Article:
By Virginie Boone
Plenty of grape growers have had former or concurrent careers. Not a lot of them have been intensive care nurses. Jim Rickards of J. Rickards Vineyards and Winery in Cloverdale has had a long career as such over the last 40 years, while planting and growing a vineyard on the east side of the Alexander Valley.
Long devoted to sustainable viticulture, he also serves on the Sonoma County Winegrowers Board of Directors.
When Jim and his wife Eliza came across the 60-acre site in 1976, Jim had already served in the military (where he had done much of his medical training), run a cattle business in Petaluma he had to give up because of ongoing drought, and started to work full-time in local hospitals, doing his tractor work in the vineyard at night and taking viticulture courses from Santa Rosa Junior College when he could.
The site already had old-vine Zinfandel planted in 1908, vines the Rickards have continued to maintain. They can be traced back to the Brignole family, natives of Genoa, Italy, who had been part of Asti Swiss Colony and planted an Italian field blend on the property seven feet apart, which would have been plowed by horses and mules.
Josephine Brignole Camaur lived from 1914 to 2018 and was born on the Brignole Ranch, where J. Rickards sits now. The ranch was originally owned by industrialists in San Francisco and managed by Josephine’s father, Giovanni. Her mother, Rosa Rocca, who immigrated to America in 1904 at the age of 16, was able to buy all 360 acres of it in 1919.
Josephine and three older siblings lived and worked on the ranch for many years. Rosa sadly died in 1940 from botulism caused by consuming the poisonous bacteria that lurked in some canned figs.
After graduating from Geyserville High School and Santa Rosa Junior College, Josephine, who had also been poisoned but survived, married Cesare Camaur in the chapel at Asti in 1941. The ranch was sold soon after and the Camaurs lived in Dry Creek Valley for the remainder of their years, raising one son, Richard, and tending a small vineyard and rose garden. Josephine lived to be 103. She published a brief history of her mother’s life, “The Rosa Brignole Ranch,” in 1996, which can be accessed through the Sonoma County Library.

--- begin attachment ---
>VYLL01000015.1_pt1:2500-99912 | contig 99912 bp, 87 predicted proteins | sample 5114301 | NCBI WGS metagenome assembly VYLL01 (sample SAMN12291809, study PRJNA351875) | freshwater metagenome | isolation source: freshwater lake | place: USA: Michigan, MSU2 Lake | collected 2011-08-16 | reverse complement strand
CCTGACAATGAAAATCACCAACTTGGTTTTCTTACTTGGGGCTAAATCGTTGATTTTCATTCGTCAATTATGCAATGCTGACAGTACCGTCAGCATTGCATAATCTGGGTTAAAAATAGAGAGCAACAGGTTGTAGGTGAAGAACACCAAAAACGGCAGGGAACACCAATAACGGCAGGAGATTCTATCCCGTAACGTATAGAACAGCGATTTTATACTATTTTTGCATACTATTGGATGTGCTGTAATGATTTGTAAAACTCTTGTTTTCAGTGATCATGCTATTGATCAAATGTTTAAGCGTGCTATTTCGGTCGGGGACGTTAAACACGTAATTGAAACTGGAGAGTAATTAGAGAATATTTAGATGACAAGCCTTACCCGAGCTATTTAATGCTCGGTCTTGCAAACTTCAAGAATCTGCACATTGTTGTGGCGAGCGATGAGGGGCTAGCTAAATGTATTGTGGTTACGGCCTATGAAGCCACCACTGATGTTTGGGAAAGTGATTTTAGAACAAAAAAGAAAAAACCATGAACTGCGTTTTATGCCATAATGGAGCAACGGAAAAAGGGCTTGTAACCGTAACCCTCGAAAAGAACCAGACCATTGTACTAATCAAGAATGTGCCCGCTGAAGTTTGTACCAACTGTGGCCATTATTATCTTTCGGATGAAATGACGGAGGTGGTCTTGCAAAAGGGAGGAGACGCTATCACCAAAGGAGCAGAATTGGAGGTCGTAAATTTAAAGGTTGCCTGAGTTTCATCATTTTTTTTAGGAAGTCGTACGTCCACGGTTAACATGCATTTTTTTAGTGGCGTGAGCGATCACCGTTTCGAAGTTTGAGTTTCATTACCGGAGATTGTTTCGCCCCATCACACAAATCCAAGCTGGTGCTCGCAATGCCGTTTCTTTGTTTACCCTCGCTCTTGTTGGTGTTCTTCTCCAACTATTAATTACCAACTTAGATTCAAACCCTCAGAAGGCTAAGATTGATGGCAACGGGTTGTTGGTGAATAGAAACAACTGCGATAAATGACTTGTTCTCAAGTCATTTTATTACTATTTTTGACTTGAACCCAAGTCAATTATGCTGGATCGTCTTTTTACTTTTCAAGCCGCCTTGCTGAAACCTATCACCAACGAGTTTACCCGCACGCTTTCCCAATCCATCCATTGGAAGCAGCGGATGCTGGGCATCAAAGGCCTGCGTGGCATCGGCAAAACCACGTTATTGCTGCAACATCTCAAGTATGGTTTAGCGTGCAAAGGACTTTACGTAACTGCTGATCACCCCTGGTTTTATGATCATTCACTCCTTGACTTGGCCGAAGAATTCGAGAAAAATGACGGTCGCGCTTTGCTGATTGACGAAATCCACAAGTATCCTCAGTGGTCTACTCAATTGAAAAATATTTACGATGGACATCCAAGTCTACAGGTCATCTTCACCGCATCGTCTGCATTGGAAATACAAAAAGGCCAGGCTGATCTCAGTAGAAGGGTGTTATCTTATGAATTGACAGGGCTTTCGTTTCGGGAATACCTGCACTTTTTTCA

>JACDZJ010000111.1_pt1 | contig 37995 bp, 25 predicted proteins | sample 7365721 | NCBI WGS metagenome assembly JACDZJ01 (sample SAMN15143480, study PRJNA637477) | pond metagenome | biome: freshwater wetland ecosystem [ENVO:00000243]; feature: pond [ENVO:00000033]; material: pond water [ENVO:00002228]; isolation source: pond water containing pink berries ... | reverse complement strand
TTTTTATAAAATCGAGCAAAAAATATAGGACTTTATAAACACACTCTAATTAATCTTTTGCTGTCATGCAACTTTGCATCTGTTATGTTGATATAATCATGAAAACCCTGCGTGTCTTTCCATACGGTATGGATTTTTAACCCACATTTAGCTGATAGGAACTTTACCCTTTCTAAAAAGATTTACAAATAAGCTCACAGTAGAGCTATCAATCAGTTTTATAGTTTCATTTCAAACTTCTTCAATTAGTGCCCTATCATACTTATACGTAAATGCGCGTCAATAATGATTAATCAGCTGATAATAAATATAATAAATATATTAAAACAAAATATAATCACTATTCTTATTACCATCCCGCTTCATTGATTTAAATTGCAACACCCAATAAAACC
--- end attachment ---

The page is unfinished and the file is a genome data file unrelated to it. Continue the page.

The Brignole Zin is joined by some of the classic grapes of the time, like Carignane and Golden Chasselas. The Rickards honor the family by still calling the old vine portion the Brignole Vineyard.
While the Rickards continue to sell a lot of their grapes, including the Cabernet Sauvignon to neighboring Silver Oak and Zinfandel to Passalacqua, they started making their own wine in 1991, building a winery on site in 2005. They also built their own house and have long grown much of their own food.
They’re at about 5,000 cases/year these days and still invite friends to help bottle a special red wine blend once a year during Family Bottling Day, a ritual that started in 1993 with the first vintage.
Jim and his team do their own grafting rather than going with prepared stock; they’ve hand-grafted every one of their 54,000-plus vines on the property. Juan Favela has worked with the site since 1990, while husband-wife team Jorge Alcazar and Aguida Arias Carillo have been core members of the vineyard crew since 2003.
Jim is a great storyteller who loves entertaining visitors at the winery. He’ll be on hand during Winter WINEland this coming Saturday, the same day the Good Stuff show on KSRO will air our conversation with Jim. Tune in at 1 p.m. PST or listen to the podcast of the show.